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Not surprisingly, the surge in food and energy is causing an uptick in inflation.  The increase is consistent with a modestly recovering economy though it remains well below historical levels.  This morning’s CPI came in at 2.2% year over year.  Econoday elaborates on the data:

“Prices pressures are rising at the headline level while the core remains on the warm side. The CPI in February jumped 0.5 percent, following a 0.4 percent boost in January. The latest came in higher than the median forecast for a 0.4 percent increase. Excluding food and energy, CPI inflation increased 0.2 percent, matching the rise in the prior month and topping expectations for a 0.1 percent advance.

Although the overall CPI was led upward by energy, food also played a major role. Energy surged 3.4 percent in February after increasing 2.1 percent in January. Gasoline jumped 4.7 percent, after increasing 3.5 percent the previous month. Also, heating oil spiked 4.1 percent, following a 5.4 percent hike in January. Food price inflation remained strong with a 0.6 percent increase, following a 0.5 percent gain in January. Five of the six major grocery store food groups posted increases. Notably, the index for fruits and vegetables increased the most, rising 2.2 percent as the fresh vegetables index increased 6.7 percent.

The core was led up by new vehicles, medical care, and airline fares. On the soft side was shelter which edged up marginally. The apparel index was one of the few to decline.

Year-on-year, overall CPI inflation increased to 2.2 (seasonally adjusted) from 1.7 percent in January. The core rate worsened to 1.1 percent from 0.9 percent on a year-ago basis. On an unadjusted year-ago basis, the headline number was up 2.1 percent in February while the core was up 1.1 percent.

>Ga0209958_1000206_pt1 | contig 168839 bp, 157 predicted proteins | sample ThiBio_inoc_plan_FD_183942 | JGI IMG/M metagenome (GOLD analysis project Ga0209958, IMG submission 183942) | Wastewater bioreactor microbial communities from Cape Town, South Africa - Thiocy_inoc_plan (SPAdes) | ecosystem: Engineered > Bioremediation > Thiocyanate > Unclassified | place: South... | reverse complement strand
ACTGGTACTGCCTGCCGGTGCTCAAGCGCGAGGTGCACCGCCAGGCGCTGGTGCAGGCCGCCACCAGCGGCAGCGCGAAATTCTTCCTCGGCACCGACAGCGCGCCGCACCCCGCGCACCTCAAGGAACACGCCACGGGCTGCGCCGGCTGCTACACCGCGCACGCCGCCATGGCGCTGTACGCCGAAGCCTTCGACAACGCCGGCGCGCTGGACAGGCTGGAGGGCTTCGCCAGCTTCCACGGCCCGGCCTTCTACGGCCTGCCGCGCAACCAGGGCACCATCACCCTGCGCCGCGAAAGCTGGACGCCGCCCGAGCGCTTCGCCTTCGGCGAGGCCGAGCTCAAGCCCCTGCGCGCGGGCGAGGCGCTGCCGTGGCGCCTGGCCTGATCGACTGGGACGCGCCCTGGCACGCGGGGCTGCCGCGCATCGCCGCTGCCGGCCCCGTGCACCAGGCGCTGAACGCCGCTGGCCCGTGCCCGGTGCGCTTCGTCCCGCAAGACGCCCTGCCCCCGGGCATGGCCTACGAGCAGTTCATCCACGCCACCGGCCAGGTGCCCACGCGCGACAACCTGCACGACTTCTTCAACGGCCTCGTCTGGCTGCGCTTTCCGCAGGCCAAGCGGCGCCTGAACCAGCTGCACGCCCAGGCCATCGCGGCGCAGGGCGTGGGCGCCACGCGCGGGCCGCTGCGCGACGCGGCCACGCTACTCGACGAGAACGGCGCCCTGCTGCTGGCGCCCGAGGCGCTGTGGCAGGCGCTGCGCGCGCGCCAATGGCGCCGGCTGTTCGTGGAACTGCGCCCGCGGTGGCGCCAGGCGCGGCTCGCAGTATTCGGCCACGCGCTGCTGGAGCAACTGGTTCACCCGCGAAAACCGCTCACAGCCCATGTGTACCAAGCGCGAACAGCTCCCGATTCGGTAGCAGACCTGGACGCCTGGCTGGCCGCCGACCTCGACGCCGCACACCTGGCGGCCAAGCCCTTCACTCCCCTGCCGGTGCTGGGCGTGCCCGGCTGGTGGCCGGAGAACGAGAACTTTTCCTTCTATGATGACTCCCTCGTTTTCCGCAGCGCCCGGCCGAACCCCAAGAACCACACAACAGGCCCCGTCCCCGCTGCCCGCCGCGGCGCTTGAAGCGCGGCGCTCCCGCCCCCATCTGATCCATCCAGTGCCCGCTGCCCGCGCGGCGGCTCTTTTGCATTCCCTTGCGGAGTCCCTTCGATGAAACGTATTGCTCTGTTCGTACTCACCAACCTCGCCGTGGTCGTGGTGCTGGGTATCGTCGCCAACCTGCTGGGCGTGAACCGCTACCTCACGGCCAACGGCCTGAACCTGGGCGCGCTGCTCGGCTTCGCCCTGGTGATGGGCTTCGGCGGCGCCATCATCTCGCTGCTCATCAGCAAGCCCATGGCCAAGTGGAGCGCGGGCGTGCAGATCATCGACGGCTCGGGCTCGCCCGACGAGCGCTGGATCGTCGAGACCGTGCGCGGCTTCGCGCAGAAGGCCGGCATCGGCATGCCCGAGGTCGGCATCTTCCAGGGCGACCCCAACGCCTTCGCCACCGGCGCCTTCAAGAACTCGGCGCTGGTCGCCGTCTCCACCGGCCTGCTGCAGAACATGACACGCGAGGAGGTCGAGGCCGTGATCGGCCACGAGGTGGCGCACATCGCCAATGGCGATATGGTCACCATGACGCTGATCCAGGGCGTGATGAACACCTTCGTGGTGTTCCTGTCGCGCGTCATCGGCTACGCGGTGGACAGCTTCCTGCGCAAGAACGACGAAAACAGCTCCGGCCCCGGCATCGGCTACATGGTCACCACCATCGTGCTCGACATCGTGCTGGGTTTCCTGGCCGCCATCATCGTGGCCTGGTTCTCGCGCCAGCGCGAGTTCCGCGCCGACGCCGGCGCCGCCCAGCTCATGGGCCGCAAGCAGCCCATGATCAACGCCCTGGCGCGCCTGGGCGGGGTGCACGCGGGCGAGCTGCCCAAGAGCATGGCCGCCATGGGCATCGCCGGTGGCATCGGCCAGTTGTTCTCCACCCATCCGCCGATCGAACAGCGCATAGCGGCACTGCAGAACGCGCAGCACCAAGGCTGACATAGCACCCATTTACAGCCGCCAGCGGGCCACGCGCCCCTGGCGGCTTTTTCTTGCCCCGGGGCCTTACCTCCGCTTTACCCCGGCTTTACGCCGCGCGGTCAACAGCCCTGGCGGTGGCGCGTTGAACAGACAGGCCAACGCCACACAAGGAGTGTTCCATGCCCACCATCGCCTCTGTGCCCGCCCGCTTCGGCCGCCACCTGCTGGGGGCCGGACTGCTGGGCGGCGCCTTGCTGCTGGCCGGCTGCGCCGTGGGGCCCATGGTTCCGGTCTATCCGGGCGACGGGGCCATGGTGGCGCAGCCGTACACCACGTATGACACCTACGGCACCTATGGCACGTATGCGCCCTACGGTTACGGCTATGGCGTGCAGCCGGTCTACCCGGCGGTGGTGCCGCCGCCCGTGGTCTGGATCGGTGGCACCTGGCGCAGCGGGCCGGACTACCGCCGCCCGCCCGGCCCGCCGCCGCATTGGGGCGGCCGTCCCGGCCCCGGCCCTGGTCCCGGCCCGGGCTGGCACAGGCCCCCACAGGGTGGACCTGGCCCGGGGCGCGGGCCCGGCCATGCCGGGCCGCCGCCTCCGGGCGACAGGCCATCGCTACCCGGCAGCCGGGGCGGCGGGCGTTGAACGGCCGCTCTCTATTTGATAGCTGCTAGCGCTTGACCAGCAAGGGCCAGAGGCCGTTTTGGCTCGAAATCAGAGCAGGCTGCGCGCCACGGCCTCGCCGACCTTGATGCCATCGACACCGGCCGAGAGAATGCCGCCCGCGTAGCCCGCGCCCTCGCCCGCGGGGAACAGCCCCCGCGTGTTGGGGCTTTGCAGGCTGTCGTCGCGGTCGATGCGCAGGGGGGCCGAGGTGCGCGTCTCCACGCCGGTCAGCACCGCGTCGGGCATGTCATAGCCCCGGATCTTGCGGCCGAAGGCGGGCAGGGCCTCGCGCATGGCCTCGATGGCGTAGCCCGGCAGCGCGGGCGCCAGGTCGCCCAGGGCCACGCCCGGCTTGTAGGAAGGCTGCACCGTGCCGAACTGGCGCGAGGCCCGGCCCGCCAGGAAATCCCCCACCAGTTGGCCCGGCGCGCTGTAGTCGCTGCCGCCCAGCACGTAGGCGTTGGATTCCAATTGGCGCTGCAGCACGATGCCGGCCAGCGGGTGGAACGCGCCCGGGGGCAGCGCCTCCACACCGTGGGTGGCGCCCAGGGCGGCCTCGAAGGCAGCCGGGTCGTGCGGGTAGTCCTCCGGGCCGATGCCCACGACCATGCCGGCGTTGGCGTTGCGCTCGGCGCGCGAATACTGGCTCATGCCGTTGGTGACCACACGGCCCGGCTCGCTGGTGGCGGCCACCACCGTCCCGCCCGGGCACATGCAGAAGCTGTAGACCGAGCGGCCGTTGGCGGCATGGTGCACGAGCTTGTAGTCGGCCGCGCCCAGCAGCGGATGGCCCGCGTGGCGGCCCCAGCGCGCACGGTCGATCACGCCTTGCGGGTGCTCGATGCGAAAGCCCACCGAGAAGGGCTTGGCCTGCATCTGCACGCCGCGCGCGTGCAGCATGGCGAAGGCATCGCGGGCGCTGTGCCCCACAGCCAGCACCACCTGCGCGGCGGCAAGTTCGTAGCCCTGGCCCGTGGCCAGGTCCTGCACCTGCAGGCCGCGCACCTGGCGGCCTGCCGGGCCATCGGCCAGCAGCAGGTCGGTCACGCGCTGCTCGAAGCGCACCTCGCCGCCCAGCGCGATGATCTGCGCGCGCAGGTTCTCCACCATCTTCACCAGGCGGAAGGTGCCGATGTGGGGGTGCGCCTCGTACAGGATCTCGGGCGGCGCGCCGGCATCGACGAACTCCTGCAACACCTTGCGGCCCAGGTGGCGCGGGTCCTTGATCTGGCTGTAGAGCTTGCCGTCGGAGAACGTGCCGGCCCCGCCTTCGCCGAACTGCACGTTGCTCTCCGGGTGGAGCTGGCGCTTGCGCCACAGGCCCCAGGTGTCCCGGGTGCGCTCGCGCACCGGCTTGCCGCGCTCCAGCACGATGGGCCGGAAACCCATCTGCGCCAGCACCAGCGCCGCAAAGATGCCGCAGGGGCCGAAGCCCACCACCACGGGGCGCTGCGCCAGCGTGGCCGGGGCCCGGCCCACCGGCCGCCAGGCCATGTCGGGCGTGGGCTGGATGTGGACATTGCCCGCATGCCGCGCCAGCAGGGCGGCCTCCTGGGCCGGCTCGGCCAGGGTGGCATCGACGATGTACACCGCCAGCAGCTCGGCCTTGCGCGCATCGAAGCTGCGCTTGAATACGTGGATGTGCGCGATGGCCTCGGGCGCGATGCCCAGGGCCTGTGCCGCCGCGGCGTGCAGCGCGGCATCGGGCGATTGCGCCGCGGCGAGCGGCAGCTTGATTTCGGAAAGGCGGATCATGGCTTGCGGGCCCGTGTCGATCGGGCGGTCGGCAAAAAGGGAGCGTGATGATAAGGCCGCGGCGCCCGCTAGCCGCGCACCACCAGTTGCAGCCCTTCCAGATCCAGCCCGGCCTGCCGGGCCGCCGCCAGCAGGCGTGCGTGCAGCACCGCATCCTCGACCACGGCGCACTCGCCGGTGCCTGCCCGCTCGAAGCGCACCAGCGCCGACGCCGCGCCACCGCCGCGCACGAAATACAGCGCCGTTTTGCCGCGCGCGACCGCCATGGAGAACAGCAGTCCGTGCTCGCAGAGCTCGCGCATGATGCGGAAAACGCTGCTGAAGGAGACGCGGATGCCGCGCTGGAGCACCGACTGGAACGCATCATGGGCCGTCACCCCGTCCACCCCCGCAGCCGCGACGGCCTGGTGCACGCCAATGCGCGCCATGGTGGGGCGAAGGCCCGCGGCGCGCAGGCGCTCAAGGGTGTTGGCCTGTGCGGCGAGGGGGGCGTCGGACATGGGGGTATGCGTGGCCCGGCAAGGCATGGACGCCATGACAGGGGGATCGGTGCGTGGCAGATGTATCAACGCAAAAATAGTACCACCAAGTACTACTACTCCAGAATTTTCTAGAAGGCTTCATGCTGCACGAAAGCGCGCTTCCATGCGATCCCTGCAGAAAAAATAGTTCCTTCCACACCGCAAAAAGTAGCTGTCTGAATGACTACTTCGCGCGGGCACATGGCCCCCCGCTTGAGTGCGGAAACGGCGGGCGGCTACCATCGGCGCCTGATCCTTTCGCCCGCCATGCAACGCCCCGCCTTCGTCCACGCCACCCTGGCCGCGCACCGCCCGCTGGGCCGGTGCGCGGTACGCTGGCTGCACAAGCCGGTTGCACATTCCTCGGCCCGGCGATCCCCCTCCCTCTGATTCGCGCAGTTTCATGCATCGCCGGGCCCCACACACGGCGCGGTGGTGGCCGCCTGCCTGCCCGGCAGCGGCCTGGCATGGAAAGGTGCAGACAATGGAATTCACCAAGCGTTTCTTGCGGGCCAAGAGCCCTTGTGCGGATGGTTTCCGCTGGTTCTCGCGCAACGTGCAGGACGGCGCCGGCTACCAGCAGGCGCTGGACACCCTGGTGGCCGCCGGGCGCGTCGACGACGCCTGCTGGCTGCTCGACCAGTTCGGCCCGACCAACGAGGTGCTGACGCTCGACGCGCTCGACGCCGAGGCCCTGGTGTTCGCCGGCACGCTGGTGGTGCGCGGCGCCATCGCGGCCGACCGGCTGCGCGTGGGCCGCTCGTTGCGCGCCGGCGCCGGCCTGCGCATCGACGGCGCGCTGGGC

Overall, today’s report points to a rise in underlying inflation pressures and normally would put upward pressure on interest rates. Flight to safety, however, remains strong.”

My inflation indicator, which includes a housing component, also ticked higher to a 2.1% annualized rate.  If seasonality (and QE2) continue to play a significant role in market prices we should expect this trend in higher inflation to continue into the summer.  Whether the consumer can ultimately sustain $4 gasoline is another question.  Like 2008, I believe this has a very deflationary component to it.  And that likely means inflation pressures are likely to remain relatively low as the economic recovery fails to generate sufficient growth (although there is growth).

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